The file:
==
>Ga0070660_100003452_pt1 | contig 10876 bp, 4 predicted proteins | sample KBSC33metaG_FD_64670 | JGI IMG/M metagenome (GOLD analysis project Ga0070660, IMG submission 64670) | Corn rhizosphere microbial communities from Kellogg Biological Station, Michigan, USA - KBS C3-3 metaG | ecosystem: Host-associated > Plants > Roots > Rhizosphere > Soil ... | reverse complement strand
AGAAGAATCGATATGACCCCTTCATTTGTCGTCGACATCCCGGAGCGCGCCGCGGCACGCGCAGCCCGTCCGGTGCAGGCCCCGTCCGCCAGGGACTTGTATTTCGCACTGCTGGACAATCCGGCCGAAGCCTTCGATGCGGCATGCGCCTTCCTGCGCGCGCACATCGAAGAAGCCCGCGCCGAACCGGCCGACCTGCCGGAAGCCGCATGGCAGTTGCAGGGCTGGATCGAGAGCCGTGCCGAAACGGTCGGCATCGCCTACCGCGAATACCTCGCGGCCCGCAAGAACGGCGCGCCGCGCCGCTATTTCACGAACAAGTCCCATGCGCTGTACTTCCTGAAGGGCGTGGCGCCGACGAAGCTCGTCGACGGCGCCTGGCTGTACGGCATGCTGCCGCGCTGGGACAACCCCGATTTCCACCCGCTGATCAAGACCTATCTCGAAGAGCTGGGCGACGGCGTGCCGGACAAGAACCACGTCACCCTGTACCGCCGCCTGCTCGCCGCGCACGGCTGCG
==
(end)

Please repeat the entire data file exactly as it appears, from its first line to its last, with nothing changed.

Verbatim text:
>Ga0070660_100003452_pt1 | contig 10876 bp, 4 predicted proteins | sample KBSC33metaG_FD_64670 | JGI IMG/M metagenome (GOLD analysis project Ga0070660, IMG submission 64670) | Corn rhizosphere microbial communities from Kellogg Biological Station, Michigan, USA - KBS C3-3 metaG | ecosystem: Host-associated > Plants > Roots > Rhizosphere > Soil ... | reverse complement strand
AGAAGAATCGATATGACCCCTTCATTTGTCGTCGACATCCCGGAGCGCGCCGCGGCACGCGCAGCCCGTCCGGTGCAGGCCCCGTCCGCCAGGGACTTGTATTTCGCACTGCTGGACAATCCGGCCGAAGCCTTCGATGCGGCATGCGCCTTCCTGCGCGCGCACATCGAAGAAGCCCGCGCCGAACCGGCCGACCTGCCGGAAGCCGCATGGCAGTTGCAGGGCTGGATCGAGAGCCGTGCCGAAACGGTCGGCATCGCCTACCGCGAATACCTCGCGGCCCGCAAGAACGGCGCGCCGCGCCGCTATTTCACGAACAAGTCCCATGCGCTGTACTTCCTGAAGGGCGTGGCGCCGACGAAGCTCGTCGACGGCGCCTGGCTGTACGGCATGCTGCCGCGCTGGGACAACCCCGATTTCCACCCGCTGATCAAGACCTATCTCGAAGAGCTGGGCGACGGCGTGCCGGACAAGAACCACGTCACCCTGTACCGCCGCCTGCTCGCCGCGCACGGCTGCG